What’s the point of an ombudsman?
Yet another complaints office
Student dean Jos Karssies doesn’t see the point. Not another office for people to go to for help or complaints, he sighs. ‘It feels like a further fragmentation of the services we offer. But anyway’, he continues, ‘I didn’t take an in-depth look at it.’
‘I felt the same way in the beginning’, says organisational advisor Jacomijn Wolters. She has to make preparations for the ombudsman, who will be starting at the UG on July 1.
There are already a confusing number of services where people can go if they have a complaint about their boss, colleague, or teacher. Nevertheless, they’re adding another one. An ombudsman. Independent and not part of the university organisation. It’s been ordered by the ministry of Education.
But is it really necessary? The university already has a confidential advisor, staff social workers, diversity officers, union representative, an arbitration committee, student deans, student psychologists, the Central Portal for the Legal Protection of Student Rights, and the Complaints Committee on Sexual Harassment, Aggression, Violence, and Discrimination.
It feels like a further fragmentation of the services we already offer
And these are just the services the UG website points you to. There are also four staff members who serve as confidential advisors to PhD students. There are HR advisors to turn to, as well as study advisors, directors, coordinators, Graduate Schools, safety officers, and your own supervisor. And, just to add to the confusion, there are also confidential advisors for academic integrity, as well as a corresponding committee.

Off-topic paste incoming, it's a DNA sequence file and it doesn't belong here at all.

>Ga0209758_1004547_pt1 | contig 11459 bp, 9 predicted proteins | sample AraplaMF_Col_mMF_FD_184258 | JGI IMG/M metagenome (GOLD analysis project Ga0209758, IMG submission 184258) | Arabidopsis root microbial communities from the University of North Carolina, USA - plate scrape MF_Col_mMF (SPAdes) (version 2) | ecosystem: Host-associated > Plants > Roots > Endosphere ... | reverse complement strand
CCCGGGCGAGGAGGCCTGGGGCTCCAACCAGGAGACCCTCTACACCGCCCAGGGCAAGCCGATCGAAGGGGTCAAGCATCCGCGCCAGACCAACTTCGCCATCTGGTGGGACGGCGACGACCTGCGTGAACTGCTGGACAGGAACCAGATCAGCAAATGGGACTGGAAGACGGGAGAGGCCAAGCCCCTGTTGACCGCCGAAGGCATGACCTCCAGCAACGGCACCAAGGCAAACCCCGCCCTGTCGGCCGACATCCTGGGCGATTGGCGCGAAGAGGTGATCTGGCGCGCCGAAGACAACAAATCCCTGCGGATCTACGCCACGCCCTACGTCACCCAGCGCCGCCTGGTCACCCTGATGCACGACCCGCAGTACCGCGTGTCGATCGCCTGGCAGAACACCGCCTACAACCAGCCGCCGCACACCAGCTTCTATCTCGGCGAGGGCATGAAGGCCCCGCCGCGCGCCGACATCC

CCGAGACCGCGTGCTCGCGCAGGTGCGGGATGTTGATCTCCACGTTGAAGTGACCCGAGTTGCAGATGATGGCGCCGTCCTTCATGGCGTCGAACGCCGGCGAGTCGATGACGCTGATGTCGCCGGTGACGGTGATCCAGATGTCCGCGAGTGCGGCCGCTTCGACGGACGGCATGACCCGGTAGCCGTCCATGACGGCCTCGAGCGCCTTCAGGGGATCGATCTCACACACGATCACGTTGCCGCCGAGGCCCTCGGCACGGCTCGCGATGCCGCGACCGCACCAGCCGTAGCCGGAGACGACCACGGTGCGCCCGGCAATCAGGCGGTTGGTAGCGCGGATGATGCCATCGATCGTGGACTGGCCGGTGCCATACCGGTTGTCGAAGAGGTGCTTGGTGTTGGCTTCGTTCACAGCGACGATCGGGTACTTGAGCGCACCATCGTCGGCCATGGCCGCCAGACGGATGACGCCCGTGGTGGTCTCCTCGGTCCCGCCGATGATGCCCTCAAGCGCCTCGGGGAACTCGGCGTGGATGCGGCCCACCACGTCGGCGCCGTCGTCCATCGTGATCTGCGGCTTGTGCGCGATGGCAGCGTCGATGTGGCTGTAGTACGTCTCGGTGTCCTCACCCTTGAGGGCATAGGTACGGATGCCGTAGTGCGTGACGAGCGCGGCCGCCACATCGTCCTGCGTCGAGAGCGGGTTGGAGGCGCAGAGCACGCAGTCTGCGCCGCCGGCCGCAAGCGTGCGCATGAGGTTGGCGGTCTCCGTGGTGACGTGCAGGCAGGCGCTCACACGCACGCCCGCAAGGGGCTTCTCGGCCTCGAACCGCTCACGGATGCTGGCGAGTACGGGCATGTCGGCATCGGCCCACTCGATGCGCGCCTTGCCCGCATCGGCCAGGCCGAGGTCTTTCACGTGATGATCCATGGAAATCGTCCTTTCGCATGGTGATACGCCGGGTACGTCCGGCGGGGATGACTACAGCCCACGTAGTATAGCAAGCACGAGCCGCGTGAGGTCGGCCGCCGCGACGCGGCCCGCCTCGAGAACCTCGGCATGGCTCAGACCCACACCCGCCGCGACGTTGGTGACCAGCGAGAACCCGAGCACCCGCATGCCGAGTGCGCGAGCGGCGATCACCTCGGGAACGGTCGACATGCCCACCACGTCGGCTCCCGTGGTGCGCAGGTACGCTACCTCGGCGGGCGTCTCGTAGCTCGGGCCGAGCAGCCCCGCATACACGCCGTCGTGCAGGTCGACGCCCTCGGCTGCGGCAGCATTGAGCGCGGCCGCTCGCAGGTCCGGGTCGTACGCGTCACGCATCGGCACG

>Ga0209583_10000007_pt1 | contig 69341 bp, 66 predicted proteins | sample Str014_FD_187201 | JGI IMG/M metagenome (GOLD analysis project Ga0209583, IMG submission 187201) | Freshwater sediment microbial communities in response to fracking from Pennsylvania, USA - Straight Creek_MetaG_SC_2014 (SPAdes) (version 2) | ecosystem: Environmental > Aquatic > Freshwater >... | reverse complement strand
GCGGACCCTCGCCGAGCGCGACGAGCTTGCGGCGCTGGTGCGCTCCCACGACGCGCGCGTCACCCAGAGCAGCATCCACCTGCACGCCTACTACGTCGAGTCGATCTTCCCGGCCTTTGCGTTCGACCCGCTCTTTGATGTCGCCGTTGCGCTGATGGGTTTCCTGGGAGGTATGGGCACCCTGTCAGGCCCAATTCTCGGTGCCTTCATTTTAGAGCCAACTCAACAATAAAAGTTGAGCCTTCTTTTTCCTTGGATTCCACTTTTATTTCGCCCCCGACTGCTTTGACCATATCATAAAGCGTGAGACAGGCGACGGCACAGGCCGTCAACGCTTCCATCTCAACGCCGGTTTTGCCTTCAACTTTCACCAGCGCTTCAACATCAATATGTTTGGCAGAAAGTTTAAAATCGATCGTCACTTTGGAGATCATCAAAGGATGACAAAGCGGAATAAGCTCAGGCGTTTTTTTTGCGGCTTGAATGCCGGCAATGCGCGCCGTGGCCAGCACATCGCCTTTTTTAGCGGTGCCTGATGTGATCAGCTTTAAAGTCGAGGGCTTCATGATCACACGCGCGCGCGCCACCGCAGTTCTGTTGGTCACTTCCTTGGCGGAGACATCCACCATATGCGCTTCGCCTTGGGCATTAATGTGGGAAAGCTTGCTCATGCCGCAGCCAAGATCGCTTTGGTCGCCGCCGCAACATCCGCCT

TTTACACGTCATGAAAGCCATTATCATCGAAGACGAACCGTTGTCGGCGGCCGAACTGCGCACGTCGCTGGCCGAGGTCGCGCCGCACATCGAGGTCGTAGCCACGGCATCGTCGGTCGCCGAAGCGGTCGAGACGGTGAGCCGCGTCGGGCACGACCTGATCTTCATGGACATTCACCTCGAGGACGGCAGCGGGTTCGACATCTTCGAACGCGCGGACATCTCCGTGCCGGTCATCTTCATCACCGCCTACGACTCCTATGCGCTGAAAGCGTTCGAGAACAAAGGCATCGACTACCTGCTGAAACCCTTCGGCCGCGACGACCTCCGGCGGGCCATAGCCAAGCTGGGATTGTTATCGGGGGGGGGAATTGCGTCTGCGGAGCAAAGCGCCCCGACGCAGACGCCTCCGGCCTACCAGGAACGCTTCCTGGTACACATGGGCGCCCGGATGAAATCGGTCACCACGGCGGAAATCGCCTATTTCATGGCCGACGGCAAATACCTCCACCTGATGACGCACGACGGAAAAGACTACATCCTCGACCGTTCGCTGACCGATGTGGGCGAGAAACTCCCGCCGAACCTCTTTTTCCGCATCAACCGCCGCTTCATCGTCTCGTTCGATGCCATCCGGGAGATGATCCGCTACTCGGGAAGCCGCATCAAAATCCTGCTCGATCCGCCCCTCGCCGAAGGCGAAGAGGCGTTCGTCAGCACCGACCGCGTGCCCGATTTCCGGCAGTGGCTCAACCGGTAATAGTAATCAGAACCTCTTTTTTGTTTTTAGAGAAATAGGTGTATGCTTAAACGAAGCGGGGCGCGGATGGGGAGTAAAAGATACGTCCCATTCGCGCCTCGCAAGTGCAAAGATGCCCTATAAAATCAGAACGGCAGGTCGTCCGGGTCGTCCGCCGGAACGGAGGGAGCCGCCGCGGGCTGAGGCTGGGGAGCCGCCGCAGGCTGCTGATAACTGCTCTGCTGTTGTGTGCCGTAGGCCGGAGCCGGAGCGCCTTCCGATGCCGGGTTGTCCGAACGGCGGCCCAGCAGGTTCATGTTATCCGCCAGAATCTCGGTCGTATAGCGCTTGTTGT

Does this mean the new job is a waste of money?
The ombudsman at the University of Twente, who started eighteen months ago, costs 44,000 euros for twenty hours a week. A study by Tilburg University showed that a work conflict costs universities approximately 51,000 euros. That means that if the new ombudsman can prevent a single conflict from escalating, they’ve already paid for themselves.
Besides, Marjolein Renker, the current UG confidential advisor, could use a little help, as she wrote in her 2019 annual report. In a year’s time, Renker handled 171 cases on sensitive issues, all on her own.
Her 2019 report also showed that the number of cases rose by nearly 50 percent over the course of two years. This is because of the increased awareness of unwanted behaviour at the UG, due to the MeToo movement from 2017. An UKrant investigation into sexually transgressive behaviour among students showed that something was definitely going on. 39 percent of the respondents said they’d experienced it. Of those students, 44 percent had experienced threats, stalking, or rape.
An investigation by the Federation of Dutch Trade Unions among university staff showed that more than 40 percent had experienced unsafe working conditions. The complaints mainly detailed cases of abuse of power, but also bullying and sexual abuse.
Lighten the load
The university took action to increase people’s awareness of the confidential advisor. They placed a large blue button on the intranet, referring people to the website for the confidential advisor. This helped: more people came forward to report issues, mainly conflicts they had with their boss. But the person tasked with handling the increase in complaints did not get more hours.
There are cases I feel should be explored more
Renker currently works 32 hours a week and has sixteen hours of administrative support. Starting April 1, she’ll temporarily have someone working eight hours to help her out, but there’s no certainty that position will become permanent. The addition of an ombudsman might just light Renker’s load, the university thinks.
Han Warmelink, the first ombudsman at the University of Twente and a former professor of law at Groningen, thinks they might be right. The confidential advisor at Twente has seen a decrease in reports, he says. On the other hand: ‘More people have been coming to me.’